Sharing best practices in global conservation

Little more than four years after leaving university, Harriet Branson is already making a strong impact in the conservation arena. A technical specialist at the international charity Fauna & Flora, she is playing a key role in sharing best practice methods of using GIS – within her own organisation, across global conservation projects and even more widely within the conservation sector.

GIS is used extensively at Fauna & Flora, an organisation that works to protect all kinds of endangered animals, birds, plants and landscapes. 175 employees, in more than 20 countries, use Esri’s ArcGIS system to better understand the risks for threatened species, monitor changes in natural environments and prioritise intervention initiatives. 

Working within the organisation’s UK-based Conservation Technology Team, Branson has rapidly gained a detailed understanding of the optimal methodologies for using GIS in all kinds of conservation projects, from monitoring chimpanzee movements and understanding the thinning of the forest canopy to collecting habitat degradation data. Now, she is proactively seeking ways to share her experiences with other conservation organisations to help optimise the use of GIS in more conservation projects around the globe. At the same time, she is keen to learn from the experiences of others, so that she can continue to advance the success of Flora & Fauna’s own conservation initiatives with GIS.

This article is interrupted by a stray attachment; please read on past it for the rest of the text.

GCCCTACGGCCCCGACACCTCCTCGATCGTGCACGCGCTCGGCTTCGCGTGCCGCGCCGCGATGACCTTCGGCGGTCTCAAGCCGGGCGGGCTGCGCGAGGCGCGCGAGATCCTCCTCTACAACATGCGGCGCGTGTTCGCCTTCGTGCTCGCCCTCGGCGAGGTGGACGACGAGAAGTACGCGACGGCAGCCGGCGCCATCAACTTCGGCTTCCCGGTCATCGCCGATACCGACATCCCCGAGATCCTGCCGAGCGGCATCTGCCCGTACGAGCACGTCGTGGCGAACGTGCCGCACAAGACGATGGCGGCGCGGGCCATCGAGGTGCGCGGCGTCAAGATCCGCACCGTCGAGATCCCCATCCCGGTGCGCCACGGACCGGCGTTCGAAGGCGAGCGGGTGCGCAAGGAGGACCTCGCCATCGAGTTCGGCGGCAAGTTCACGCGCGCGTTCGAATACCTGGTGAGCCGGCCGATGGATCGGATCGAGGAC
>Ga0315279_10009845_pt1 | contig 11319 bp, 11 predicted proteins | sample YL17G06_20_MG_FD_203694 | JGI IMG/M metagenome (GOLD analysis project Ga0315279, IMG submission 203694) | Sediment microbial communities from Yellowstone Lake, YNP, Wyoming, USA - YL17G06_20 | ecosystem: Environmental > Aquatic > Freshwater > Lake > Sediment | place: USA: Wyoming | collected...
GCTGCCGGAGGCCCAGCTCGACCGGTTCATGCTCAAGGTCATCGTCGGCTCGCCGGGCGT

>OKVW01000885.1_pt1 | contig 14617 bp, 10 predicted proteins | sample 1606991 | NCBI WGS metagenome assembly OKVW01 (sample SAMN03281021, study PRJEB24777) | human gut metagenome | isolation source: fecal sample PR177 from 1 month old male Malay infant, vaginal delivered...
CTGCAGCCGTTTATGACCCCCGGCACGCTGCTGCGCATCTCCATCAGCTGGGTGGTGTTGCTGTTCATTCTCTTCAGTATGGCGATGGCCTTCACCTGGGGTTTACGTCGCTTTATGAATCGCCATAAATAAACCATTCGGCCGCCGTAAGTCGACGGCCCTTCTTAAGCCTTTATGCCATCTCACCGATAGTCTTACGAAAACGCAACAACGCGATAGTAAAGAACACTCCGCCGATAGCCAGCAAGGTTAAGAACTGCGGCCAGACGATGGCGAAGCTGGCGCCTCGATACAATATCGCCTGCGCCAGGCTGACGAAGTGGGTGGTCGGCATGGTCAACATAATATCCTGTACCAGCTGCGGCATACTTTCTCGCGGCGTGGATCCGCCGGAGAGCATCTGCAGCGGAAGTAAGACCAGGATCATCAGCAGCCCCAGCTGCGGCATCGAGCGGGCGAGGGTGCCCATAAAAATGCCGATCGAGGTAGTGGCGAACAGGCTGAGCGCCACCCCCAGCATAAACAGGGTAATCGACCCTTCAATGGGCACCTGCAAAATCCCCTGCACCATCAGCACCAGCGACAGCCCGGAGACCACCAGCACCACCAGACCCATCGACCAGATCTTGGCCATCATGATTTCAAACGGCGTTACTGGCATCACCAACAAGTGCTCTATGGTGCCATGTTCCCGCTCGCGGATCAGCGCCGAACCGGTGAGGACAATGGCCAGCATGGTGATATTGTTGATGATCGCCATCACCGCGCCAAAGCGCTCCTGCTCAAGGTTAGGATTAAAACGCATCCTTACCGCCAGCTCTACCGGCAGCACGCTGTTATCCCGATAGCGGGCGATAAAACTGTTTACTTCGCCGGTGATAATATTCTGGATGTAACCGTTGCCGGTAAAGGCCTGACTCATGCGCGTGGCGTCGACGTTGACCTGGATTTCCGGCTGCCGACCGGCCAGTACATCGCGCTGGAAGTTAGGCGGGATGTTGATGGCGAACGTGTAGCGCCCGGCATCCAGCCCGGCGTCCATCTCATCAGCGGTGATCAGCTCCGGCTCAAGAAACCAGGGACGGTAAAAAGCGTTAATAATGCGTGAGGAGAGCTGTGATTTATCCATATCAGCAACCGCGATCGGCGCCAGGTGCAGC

Bringing the industry together

In November 2023, Branson worked with colleagues in the Conservation Technology Team to organise the first ever ‘GIS in Conservation Day’ to bring together GIS enthusiasts working across the conservation sector. Held, fittingly, in the David Attenborough Building in Cambridge, it attracted representatives from 10 organisations involved in all aspects of global animal and bird conservation, forestry and wildlife management, the prevention of illegal wildlife trade and arctic and landscape surveying.